Buyer appetite for UK farmland has been fuelled by an increase in the amount for sale, and overall values are down 1.3% year on year in the second quarter as a result.
According to new data from national property consultancy Carter Jones, bare arable land prices increased to an average of £8,961 – up 0.5% quarter on quarter.
It is believed that vastly improved weather conditions throughout spring following the long winter breathed new life into farmland activity, which also ensured that values held firm.
Meanwhile, the firm also point to evidence which suggests that any negative impact on the agricultural sector in recent times coming as a result of Brexit has levelled out in some cases, and that some buyers are simply becoming more adaptable and strategic in the market.
However, concerns remain in some quarters, with many vendors, most notably those of larger assets, are expressing concerns about the lack of government support, as well as a potential future lack of profitability.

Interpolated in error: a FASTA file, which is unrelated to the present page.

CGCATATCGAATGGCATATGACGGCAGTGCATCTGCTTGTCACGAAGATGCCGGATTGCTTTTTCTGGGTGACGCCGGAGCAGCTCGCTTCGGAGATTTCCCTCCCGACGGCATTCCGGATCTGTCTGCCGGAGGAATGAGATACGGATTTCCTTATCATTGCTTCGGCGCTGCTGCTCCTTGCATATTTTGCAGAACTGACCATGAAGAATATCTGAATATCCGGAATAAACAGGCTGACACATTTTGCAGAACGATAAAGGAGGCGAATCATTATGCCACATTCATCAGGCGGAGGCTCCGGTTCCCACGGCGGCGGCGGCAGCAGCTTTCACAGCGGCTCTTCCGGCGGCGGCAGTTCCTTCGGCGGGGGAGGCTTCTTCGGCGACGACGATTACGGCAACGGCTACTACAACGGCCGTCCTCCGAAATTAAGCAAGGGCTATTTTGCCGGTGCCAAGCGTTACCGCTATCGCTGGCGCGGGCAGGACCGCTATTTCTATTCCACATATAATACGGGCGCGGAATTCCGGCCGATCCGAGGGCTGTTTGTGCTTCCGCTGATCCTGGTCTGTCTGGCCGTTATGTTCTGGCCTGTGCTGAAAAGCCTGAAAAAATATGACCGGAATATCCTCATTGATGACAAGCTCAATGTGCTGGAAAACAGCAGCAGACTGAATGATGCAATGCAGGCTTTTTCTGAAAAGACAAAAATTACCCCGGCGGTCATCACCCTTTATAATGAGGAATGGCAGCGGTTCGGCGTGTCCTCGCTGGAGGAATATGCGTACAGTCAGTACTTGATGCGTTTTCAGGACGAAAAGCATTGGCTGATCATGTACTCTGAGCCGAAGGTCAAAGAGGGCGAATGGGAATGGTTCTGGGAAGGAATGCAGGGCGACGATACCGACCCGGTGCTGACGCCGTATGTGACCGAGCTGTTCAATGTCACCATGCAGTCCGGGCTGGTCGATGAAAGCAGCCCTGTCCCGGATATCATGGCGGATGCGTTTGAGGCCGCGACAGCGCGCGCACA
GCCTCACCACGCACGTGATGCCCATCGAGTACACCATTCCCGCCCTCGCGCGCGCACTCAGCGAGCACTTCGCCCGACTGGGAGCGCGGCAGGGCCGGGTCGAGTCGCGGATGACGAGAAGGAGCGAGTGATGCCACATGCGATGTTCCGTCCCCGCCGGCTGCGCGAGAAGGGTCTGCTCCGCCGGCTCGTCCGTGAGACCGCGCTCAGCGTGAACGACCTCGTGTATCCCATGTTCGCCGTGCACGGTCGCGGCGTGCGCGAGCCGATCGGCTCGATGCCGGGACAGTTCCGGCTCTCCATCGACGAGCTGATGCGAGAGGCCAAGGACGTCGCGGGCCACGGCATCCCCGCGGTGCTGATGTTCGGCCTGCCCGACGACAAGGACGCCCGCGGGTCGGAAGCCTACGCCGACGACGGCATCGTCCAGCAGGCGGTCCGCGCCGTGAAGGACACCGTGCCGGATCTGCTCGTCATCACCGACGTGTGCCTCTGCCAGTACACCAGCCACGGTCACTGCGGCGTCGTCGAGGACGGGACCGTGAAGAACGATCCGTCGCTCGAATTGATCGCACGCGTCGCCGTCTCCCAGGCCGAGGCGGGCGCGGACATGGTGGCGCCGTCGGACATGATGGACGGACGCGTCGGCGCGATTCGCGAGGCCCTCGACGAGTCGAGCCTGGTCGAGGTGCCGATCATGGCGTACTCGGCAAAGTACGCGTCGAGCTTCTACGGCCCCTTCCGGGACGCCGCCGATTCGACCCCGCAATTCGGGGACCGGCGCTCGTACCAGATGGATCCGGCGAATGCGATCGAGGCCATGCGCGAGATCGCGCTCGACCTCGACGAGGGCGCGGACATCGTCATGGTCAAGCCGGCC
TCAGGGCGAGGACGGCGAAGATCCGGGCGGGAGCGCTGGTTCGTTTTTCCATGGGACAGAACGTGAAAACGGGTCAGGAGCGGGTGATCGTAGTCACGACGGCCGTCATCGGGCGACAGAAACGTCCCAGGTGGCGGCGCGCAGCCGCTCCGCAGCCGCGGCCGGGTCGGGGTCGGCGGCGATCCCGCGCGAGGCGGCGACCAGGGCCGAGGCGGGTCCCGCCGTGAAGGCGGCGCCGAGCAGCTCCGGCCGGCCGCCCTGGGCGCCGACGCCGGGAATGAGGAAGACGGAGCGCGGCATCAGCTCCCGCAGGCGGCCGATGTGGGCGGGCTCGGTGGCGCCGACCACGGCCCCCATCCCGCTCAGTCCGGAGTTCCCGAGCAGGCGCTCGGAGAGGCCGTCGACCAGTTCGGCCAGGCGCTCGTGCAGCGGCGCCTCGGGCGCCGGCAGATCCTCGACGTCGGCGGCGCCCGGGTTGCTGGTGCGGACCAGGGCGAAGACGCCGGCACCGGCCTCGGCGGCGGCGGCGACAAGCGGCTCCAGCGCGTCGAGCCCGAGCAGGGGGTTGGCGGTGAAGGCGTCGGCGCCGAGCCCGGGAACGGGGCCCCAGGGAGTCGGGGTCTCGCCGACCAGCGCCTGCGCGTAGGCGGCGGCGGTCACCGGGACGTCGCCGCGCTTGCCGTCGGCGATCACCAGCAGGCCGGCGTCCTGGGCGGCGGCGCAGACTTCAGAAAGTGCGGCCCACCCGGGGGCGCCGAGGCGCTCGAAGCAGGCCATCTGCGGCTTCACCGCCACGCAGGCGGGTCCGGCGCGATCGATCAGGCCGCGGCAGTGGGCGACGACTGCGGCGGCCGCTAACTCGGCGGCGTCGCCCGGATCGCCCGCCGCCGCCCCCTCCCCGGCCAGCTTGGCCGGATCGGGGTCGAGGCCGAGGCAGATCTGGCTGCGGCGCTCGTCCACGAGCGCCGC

The report claims that the market is becoming increasingly resilient to any concerns over Brexit, because it is widely suggested that policy changes are likely to be kept to a minimum. This comes despite the stance on the Agricultural Bill taken by Michael Gove, Secretary of State for Environment, Food and Rural Affairs, being met with much trepidation.
‘The increase in volume of transactions and values achieved is certainly promising for the farmland market and indicates the emergence of a certain stability after 18 months of flux. Indeed, we can feasibly anticipate that the brief period of declining land values has passed,’ said Andrew Fallows, head of rural agency at Carter Jonas.
‘It goes without saying that Brexit has exerted certain pressures on the agricultural sector since the Referendum two years’ ago, but this quarter’s figures indicate, for the first time, that landowners have resolved to plough forth regardless,’ he explained.
‘While some are still waiting for clarity from Michael Gove on the Agricultural Bill, it would appear that the farming community is starting to acclimatise to the protracted uncertainty and is ready to progress forward where possible,’ he added.